Intonation compensation is the adjustment of the speaking length of a string on a fretted instrument to compensate for the strings mass and distance from the frets. This adjustment is often referred to, simply, as intonation.
Fretted instruments, like our beloved guitars, have fixed note locations…the frets themselves. Not only does this give cello players the ammo to look down on us, it also presents us with a set of compromises.
If you play a guitar with frets in it you are going to have to just accept the fact that, because of these fixed note positions, it will play in-tune to a certain point, the frets themselves are a compromise giving you the ability to play pretty well tuned in every key but not perfectly in any one…those are the facts, deal with them!
Before we get into the tricky subject of intonation/compensation adjustment i want to make this clear:
INTONATION COMPENSATION IS A BROAD COMPROMISE TO MAKE THE GUITAR PLAY AS “IN-TUNE” AS IT CAN GIVEN IT’S CONSTRUCTION…IT WILL NEVER BE PERFECT. IF YOU DON’T LIKE IT THEN GIVE UP GUITAR!
Right, now that’s out of the way lets move on!
When you apply pressure to a string so it makes contact with a fret you are “stretching” the string slightly. This stretching effect actually pulls the string slightly sharp. As you move up the fretboard the distance between fret and string increases, this means the further you move up the board the sharper you are going to pull notes. Going back to the cellists for a moment….those guys don’t have frets so they can compensate by fingering the note exactly where its perfectly intonated…but they play a cello so there’s always a trade-off ha ha! Now that’s all well and good but how the f**k do we play in tune?…well that’s where string length compensation comes in. The 12th fret on a guitar should, in theory, represent the exact half way point between nut and saddle (speaking length), however this cannot be the case or we run into the pulling notes sharp trap, so we slightly increases the the scale length of certain strings to counteract this pulling sharp of notes…this is compensation! You can already see that this is never going to be perfect, once again it is a compromise to make up for a fretted instruments even-tempered tuning issues.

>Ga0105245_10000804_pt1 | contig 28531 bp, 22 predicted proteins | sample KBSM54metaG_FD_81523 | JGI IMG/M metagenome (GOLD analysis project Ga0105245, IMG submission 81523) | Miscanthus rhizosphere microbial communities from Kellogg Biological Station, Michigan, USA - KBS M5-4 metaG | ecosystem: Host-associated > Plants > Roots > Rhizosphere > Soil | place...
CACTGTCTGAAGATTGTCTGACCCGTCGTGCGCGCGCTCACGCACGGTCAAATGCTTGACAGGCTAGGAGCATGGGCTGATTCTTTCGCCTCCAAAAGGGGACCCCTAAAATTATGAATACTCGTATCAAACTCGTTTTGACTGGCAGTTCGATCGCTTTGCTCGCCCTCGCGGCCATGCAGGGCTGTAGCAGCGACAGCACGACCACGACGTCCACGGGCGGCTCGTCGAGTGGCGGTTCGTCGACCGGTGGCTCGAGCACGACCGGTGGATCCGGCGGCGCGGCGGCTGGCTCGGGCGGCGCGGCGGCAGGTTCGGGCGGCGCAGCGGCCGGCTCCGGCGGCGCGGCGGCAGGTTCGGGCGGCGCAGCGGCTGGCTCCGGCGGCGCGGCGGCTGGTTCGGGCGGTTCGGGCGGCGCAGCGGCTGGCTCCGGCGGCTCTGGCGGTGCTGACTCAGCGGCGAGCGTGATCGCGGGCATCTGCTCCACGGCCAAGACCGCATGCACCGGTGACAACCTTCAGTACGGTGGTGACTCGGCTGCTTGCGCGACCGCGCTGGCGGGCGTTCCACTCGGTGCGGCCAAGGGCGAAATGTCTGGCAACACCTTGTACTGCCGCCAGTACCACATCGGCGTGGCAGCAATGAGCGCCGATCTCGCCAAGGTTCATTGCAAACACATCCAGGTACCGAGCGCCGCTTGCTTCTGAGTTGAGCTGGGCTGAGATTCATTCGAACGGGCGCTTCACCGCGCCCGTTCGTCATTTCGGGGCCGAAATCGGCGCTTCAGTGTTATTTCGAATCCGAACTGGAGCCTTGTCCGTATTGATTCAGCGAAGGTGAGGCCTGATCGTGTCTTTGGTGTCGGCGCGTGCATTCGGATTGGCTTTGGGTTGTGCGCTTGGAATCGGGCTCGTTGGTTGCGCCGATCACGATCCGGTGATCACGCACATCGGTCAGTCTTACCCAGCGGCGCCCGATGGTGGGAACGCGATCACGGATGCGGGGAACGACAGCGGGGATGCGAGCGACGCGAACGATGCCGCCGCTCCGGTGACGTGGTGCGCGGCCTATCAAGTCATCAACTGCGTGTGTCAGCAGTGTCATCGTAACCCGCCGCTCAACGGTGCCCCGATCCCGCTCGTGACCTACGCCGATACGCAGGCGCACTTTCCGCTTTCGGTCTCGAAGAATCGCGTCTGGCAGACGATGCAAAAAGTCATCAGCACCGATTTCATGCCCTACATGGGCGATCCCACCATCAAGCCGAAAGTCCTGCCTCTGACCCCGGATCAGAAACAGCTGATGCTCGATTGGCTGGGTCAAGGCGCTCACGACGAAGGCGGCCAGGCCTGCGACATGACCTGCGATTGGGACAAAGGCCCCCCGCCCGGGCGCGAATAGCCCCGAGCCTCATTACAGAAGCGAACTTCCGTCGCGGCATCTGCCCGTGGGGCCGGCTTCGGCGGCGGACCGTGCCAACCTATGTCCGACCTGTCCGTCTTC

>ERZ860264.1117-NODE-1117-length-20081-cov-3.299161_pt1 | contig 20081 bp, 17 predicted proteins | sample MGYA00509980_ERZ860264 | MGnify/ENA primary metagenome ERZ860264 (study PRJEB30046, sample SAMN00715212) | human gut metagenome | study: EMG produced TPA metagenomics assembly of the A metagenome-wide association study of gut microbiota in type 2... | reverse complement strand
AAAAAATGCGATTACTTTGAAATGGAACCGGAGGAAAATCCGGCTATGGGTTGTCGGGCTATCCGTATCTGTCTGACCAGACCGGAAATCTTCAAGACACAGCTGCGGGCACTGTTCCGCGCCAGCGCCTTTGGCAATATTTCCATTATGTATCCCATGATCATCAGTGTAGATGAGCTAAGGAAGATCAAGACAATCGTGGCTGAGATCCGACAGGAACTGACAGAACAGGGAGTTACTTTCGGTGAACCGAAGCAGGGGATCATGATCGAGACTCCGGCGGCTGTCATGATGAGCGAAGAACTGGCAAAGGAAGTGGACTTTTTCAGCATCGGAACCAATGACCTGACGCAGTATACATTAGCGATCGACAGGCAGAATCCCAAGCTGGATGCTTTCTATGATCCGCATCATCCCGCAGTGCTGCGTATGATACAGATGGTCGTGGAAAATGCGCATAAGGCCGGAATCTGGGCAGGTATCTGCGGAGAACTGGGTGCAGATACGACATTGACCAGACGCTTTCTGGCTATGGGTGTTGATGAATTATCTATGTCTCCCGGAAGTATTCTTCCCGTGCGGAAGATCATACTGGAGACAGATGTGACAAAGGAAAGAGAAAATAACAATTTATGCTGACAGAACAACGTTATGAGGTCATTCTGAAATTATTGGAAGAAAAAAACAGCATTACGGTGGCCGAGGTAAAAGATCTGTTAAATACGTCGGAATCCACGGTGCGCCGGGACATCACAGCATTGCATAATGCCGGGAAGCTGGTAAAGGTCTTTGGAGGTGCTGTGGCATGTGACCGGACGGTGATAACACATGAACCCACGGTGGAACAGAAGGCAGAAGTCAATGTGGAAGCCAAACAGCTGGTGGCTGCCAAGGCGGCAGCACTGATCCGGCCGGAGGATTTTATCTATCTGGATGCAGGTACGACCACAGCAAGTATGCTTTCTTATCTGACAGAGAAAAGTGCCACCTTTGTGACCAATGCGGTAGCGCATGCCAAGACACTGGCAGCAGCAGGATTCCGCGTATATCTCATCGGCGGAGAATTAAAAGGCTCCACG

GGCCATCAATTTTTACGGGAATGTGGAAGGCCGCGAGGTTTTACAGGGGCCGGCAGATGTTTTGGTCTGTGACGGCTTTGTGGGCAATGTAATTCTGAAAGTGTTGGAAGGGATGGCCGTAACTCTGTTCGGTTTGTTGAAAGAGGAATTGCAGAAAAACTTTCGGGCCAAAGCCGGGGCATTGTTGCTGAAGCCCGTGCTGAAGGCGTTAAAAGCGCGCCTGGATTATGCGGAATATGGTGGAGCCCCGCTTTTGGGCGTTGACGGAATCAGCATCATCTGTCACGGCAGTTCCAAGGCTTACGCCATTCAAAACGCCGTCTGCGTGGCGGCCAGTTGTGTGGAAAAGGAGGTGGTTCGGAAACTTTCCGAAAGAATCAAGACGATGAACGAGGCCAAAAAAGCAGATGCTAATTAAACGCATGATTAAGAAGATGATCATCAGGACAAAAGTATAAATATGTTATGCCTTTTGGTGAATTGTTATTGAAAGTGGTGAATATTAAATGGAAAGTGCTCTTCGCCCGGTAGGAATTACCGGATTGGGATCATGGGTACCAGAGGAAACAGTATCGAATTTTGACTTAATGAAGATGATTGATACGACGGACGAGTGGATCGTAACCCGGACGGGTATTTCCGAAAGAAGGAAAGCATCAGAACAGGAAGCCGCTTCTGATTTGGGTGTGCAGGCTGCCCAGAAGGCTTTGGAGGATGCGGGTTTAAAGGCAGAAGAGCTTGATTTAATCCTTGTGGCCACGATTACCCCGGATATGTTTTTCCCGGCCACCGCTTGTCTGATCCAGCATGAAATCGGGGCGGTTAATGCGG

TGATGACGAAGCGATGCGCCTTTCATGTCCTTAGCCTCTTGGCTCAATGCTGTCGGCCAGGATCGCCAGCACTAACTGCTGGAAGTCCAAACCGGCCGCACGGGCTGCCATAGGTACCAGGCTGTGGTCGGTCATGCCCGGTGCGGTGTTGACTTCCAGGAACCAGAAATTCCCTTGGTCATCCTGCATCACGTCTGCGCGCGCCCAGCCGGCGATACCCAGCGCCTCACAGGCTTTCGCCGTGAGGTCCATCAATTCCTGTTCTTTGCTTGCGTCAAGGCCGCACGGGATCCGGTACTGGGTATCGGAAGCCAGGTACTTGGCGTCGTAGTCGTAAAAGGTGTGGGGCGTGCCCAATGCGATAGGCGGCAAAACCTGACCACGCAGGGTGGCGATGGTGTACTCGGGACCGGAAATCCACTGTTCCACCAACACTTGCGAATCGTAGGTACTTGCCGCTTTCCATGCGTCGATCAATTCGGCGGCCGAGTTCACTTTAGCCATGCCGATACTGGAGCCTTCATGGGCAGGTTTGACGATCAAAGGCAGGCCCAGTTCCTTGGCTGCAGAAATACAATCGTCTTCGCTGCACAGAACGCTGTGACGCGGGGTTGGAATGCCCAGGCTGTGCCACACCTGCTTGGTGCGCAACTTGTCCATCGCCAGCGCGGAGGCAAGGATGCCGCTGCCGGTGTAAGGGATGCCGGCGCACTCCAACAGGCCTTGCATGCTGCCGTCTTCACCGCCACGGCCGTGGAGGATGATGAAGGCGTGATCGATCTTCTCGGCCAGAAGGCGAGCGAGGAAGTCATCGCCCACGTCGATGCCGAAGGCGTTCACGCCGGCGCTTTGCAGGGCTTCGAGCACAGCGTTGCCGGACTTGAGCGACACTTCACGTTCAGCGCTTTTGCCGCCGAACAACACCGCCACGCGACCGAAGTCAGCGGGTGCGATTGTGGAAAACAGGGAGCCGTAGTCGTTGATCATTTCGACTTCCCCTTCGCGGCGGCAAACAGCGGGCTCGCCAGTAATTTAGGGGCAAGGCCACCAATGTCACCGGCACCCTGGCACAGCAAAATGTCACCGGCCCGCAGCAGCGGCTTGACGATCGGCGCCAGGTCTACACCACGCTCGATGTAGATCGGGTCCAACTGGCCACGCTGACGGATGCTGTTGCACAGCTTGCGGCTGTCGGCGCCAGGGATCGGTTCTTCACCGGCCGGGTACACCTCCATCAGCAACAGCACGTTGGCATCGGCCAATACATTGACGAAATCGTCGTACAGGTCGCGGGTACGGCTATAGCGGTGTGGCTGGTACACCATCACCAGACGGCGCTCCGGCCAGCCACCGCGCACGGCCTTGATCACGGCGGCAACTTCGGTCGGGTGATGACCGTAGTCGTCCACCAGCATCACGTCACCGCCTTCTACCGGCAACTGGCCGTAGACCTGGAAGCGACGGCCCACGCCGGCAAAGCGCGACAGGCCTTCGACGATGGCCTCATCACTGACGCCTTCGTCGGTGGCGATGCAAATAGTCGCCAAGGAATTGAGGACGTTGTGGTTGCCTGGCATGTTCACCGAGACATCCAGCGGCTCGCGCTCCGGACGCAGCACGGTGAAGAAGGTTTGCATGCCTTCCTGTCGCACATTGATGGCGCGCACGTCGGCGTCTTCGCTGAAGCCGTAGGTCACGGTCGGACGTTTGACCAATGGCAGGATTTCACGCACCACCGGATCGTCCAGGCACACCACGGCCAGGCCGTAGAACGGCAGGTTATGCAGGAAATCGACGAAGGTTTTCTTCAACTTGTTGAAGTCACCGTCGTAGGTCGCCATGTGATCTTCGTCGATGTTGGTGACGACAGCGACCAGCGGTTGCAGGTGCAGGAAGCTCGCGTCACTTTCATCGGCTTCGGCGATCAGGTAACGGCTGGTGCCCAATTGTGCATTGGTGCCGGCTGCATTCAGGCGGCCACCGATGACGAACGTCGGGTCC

If you look at the bridge on a correctly compensated guitar you will see the saddle(s) are slanted with more compensation at the bass side*. This is due to the fact that the increased mass and action height of the bass side forces us to compensate these strings more as they pull sharper than the treble strings. Many factors affect the compensation requirement of each string. String height, mass, scale length and even humidity all play their part in this merry little game of tail chasing!
*Most classical/nylon strung guitars have no offset bridge compensation as the string height and core tension across the strings is almost the same!
So how do we check our intonation?
Play your open low E string or the 12th fret low E harmonic…..now play the FRETTED E at the 12th fret (1 octave above open)….are they in tune? If the note at the 12th is sharp then the string needs compensating (moving further away from the nut to increase scale length) If the note is flat the string is over-compensated and the scale length must be reduced…simple right?
WRONG! Because so many different factors affect intonation it can be very frustrating getting it “right”…again it can be a compromise to get everything ALMOST in tune rather than one key PERFECTLY in tune. One of the problems involved in setting intonation is what i refer to as secondary compensation or attack/decay compensation.
We already know that when we push a string down we stretch it and change its shape and pitch but we also need to think how we strike a string. If we use a heavy pick and really dig into the string then the string will vibrate with an exaggerated elliptical pattern….ie more “flap”. This extra “flap” also stretches the string slightly pulling it sharp. As we strike a string hard and let it ring it’s elliptical vibration pattern slowly decreases as the string loses energy and so the note heard flattens slightly. This is attack and decay. If you setup your guitar testing intonation by lightly tickling your strings then play aggressively after you set it you will pull notes sharp and if you setup your guitar by pulling the strings and letting them ping back with massive attack then play gently when set your notes will sound flat….this is the headache of intonation!
When i setup guitars for people i ask them to play for me, not for free entertainment but to assess their individual attack and decay habits. I will watch and listen very carefully to work out how they ATTACK notes and how they let them DECAY. For example a slap-style bassist is going to have bucket loads of attack in his/her playing and very little decay so when setting their intonation i will COMPENSATE for this by allowing the 12th fret note to hover very slightly flat. When i do this it means their momentary pops and slaps will SHOULD be pretty much in tune. For a very gentle player who lets notes sustain and maybe uses a soft pick i will allow the 12th fret note to go slightly sharp so as to allow their ringing notes to decay in tune.So you see again..COMPROMISE!!! It can take a few goes to get it as spot-on as possible but it is something that has to be done. Most people can’t hear the tiny differences in tuning between different notes on the guitar as “perfect aural intonation” is very rare, but for those of us who do posses this gift/curse it is a whole world of pain. These rare humans either give up on guitar all together or invest in a a Buzz Feiten tuning system….but i’m not going into that here!